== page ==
6 Ways Weight Lifting Makes You Happy
Most people get into weight lifting to reach a physical goal. They want giant biceps, a perfect six pack, or broad shoulders. Other people hit the gym for health reasons. They want a healthier heart, stronger bones, or to decrease their risk of disease. There’s no denying that lifting weights will build strength, transform your physical appearance, and keep you fit and healthy, but what about the emotional side of weight lifting? Can thrusts and squat actually lead to a happier life?
If you’re looking for a well-founded reason to get off the couch and grab your gym bag, the psychological benefits of weight training may inspire you. Dedicating time each day to weight lifting will not only improve your physical health, but has the power to transform your mental and emotional health.
1. Beat the blues
Need an instant mental and mood boost? Schedule a gym date. Wake up feeling down and can’t shake it? Do a quick workout on your lunch break. Training may seem like the last thing you want to do when you’re feeling blue, but a Harvard study found that 10 weeks of strength training actually reduced clinical depression symptoms more successfully than counseling. Whether you suffer from depression or just deal with the occasional blues, hitting the gym may be the medicine you need to shift your focus and reset the day.
2. Improve self-esteem
Whether you think you’re too fat, too skinny, or just embarrassingly weak, weight lifting provides you with the power to drastically change your physical appearance. With some perseverance and hard work, you can change your physical body to get the results you want. This has a deeper impact on your emotional and psychological state. By reaching your physical goals, you’ll feel comfortable in your own skin and confident about your appearance, which in turn, skyrockets your self-esteem. When you’re physically the best version of yourself, you’ll discover a certain self-assurance that bleeds into the way you live your life. Not only will you look and feel great, but by challenging yourself to lift heavy weights or by pushing yourself through grueling training sessions, you’ll become confident in yourself.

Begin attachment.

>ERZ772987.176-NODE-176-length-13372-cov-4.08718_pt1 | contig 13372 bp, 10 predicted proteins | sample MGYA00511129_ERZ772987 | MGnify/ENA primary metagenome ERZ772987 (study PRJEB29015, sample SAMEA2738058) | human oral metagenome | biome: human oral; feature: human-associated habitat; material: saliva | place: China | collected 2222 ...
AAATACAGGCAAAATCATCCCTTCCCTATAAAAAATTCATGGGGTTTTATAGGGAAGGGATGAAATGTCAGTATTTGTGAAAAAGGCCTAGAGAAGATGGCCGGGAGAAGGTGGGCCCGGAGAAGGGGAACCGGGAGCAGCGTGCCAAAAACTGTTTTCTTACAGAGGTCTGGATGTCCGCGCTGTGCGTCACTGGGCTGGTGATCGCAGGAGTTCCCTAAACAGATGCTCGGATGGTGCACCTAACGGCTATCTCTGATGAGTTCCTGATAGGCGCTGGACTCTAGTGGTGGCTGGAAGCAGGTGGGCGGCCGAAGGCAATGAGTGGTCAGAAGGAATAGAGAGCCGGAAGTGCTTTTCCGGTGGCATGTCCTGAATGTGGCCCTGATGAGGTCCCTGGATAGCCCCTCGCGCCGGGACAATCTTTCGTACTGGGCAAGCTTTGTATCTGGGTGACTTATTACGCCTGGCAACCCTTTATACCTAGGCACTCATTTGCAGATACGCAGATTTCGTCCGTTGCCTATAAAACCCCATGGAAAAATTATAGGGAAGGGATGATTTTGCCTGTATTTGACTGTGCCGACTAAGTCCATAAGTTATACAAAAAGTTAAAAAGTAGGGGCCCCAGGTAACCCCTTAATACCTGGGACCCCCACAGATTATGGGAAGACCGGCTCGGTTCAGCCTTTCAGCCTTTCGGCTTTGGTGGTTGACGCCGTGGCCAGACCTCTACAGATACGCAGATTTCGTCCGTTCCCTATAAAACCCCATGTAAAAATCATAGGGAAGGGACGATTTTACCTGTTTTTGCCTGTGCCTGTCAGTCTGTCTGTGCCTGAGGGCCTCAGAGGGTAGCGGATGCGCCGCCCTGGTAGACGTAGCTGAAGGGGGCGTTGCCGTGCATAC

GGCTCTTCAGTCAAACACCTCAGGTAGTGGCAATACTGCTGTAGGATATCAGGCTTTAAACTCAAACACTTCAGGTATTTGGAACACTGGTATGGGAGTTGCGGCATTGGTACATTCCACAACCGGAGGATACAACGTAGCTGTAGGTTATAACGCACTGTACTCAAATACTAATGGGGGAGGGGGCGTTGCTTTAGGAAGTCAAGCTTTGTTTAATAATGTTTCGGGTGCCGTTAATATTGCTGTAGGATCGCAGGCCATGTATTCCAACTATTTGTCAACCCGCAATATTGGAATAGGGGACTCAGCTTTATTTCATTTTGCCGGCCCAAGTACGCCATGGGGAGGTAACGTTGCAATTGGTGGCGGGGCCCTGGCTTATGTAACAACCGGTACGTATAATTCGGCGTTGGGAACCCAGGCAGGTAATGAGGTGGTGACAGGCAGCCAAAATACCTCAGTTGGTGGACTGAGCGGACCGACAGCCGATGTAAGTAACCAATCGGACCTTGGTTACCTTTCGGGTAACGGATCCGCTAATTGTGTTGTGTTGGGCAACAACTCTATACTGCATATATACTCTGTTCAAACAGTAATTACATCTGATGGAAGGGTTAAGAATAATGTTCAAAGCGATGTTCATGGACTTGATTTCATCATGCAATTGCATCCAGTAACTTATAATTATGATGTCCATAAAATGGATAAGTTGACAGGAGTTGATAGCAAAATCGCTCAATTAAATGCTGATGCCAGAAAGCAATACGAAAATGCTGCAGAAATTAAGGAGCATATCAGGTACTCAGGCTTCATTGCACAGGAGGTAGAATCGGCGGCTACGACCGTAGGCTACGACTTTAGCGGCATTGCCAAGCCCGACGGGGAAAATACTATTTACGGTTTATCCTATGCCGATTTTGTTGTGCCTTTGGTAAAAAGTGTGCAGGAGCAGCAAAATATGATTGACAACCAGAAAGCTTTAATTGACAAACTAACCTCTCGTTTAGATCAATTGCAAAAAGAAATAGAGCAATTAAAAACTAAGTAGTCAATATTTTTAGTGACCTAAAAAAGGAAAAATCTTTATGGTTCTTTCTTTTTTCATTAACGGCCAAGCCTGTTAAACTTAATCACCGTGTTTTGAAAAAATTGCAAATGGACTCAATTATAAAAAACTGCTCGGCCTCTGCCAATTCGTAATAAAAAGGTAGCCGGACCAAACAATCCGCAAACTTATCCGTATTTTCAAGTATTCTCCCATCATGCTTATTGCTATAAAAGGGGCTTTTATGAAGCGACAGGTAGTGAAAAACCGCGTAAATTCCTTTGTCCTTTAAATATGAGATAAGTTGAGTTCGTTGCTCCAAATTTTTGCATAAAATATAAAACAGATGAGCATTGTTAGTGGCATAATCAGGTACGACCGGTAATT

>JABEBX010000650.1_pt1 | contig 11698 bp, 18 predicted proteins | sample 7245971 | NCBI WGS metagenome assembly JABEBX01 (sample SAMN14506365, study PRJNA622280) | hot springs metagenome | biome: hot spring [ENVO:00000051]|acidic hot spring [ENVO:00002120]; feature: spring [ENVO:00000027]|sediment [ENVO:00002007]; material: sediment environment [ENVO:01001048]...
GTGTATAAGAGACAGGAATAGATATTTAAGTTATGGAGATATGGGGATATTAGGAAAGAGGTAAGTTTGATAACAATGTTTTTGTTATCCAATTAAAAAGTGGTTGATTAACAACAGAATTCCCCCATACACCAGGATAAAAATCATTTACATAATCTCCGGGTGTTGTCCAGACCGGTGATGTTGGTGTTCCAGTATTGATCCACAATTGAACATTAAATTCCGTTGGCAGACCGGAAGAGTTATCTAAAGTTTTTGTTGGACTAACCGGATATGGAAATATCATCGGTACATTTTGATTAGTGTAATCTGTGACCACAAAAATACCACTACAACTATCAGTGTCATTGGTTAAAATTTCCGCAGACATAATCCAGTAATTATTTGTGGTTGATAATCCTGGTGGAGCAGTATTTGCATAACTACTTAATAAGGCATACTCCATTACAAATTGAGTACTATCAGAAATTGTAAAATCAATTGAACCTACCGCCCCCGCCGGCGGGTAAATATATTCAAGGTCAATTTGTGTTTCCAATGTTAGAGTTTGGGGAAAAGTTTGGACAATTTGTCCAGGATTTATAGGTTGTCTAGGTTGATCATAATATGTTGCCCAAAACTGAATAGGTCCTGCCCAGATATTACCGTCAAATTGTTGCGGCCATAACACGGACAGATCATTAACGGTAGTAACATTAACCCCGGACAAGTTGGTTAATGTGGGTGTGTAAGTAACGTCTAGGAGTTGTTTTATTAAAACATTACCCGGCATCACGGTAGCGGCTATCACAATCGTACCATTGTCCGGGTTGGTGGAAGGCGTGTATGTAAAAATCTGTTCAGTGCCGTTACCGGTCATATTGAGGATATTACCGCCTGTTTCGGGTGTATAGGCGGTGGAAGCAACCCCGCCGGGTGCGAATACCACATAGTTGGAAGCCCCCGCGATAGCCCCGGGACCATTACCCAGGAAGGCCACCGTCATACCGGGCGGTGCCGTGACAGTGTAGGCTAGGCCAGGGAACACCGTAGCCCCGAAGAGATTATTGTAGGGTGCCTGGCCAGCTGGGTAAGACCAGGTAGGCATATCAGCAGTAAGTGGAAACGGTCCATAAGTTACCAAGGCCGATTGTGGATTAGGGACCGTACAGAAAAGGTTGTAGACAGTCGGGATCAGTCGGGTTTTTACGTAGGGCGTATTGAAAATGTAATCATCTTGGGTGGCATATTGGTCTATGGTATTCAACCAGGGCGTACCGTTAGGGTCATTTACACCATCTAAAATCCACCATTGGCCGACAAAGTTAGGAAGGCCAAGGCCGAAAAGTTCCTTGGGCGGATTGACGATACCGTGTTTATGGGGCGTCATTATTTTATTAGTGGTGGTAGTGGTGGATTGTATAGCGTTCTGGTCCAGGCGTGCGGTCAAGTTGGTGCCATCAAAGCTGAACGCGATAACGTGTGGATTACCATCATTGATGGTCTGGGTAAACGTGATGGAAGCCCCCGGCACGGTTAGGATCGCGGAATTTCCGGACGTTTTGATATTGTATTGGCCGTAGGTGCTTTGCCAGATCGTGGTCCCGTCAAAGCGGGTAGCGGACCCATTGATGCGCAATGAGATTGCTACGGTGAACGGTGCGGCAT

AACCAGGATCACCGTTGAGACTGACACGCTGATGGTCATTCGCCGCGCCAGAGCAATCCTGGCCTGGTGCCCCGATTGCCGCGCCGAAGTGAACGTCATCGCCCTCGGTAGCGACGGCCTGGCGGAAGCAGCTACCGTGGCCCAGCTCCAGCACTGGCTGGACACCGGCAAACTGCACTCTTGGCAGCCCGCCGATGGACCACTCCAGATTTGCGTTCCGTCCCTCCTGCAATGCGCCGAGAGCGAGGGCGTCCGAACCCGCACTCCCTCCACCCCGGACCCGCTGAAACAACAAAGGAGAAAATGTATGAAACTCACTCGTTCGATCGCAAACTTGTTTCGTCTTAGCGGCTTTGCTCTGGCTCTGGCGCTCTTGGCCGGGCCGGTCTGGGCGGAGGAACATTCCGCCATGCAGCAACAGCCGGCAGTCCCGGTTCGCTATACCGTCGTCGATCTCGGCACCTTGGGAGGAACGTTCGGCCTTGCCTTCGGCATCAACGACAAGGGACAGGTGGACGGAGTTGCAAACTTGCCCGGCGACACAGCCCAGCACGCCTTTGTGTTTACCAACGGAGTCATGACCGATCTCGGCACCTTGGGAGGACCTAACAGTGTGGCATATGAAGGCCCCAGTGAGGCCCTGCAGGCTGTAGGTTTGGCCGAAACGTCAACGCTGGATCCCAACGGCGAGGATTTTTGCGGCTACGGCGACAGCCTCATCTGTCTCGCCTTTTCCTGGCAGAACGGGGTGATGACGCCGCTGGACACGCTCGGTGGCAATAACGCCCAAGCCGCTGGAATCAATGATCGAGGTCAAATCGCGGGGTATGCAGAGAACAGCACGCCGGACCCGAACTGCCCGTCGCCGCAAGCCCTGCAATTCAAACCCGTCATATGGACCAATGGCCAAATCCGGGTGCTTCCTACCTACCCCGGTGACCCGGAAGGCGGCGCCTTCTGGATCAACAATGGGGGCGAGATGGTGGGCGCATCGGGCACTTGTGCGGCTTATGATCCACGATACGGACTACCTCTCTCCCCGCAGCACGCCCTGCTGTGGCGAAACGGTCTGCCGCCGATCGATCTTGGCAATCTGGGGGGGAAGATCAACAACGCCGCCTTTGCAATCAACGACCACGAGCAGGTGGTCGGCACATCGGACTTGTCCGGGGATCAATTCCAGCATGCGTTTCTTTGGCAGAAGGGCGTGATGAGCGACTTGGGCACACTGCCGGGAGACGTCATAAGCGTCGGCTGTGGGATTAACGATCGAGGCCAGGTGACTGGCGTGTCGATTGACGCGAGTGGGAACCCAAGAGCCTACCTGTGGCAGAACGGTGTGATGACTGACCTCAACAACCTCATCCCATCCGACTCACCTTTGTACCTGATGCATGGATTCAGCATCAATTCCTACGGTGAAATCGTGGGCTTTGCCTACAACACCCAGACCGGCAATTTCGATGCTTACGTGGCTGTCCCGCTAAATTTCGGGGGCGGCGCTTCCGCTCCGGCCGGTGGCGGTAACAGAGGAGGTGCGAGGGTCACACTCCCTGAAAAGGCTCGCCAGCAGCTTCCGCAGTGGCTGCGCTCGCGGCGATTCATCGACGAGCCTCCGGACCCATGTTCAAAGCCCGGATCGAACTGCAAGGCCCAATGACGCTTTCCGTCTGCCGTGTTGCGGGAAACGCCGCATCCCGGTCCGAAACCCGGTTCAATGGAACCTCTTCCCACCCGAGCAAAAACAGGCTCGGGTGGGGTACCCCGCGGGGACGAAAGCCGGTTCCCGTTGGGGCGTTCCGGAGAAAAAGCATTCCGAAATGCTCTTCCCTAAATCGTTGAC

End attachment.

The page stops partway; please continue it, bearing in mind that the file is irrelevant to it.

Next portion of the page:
When you delve into the world of strength training, it can be all-consuming. It’s more than hitting the gym a few times a week. True transformation requires dedication. To succeed, your time management skills will be tested. Suddenly, an hour or more of your day will need to be spent at the gym, which may require an early morning start or late night spend with barbells instead of your favorite TV show. The way you eat will change as you focus on getting enough of the right foods to properly fuel your workout and promote muscle growth. This sense of dedication and focus on your physical health will transfer into other areas of your life. Your performance at work may improve or you may see positive changes in your personal relationships.
4. Social connections
When you join a gym, start a program like CrossFit, or get serious about your weight lifting regime, you’ll naturally connect with the guy on the machine next to you at the gym, your coach or trainer, or friends and family who have similar interests. Social connections like these have a huge impact on your health. By training in a group or social environment you’ll be inspired by those around you, improve based on their feedback, and are likely to push yourself more when you have ample encouragement and support.
5. Get your zzz’s
If you’re one of the 40 million people in the U.S. who suffers from a chronic long-term sleep disorder or even make up the additional 20 million people who have occasional sleep problems, skip the sleep aids and turn to daily exercise. Exercise like weight lifting can improve sleep quality and help you sleep longer. Not only does working out wear out your body, making you physically ready for sleep, but some studies show that people who hit the gym regularly also experience a drop in anxiety, which helps develop regular sleep patterns.
6. Banish stress
By releasing endorphins, those amazing feel-good hormones, exercise can reduce stress. Plenty of cardio can do the trick, but your body will produce more endorphins in a shorter period of time when you lift weights. If you have a stressful job, home life, or just tend to be generally anxious, weight lifting can balance you out emotionally by reducing those sky-high levels of stress.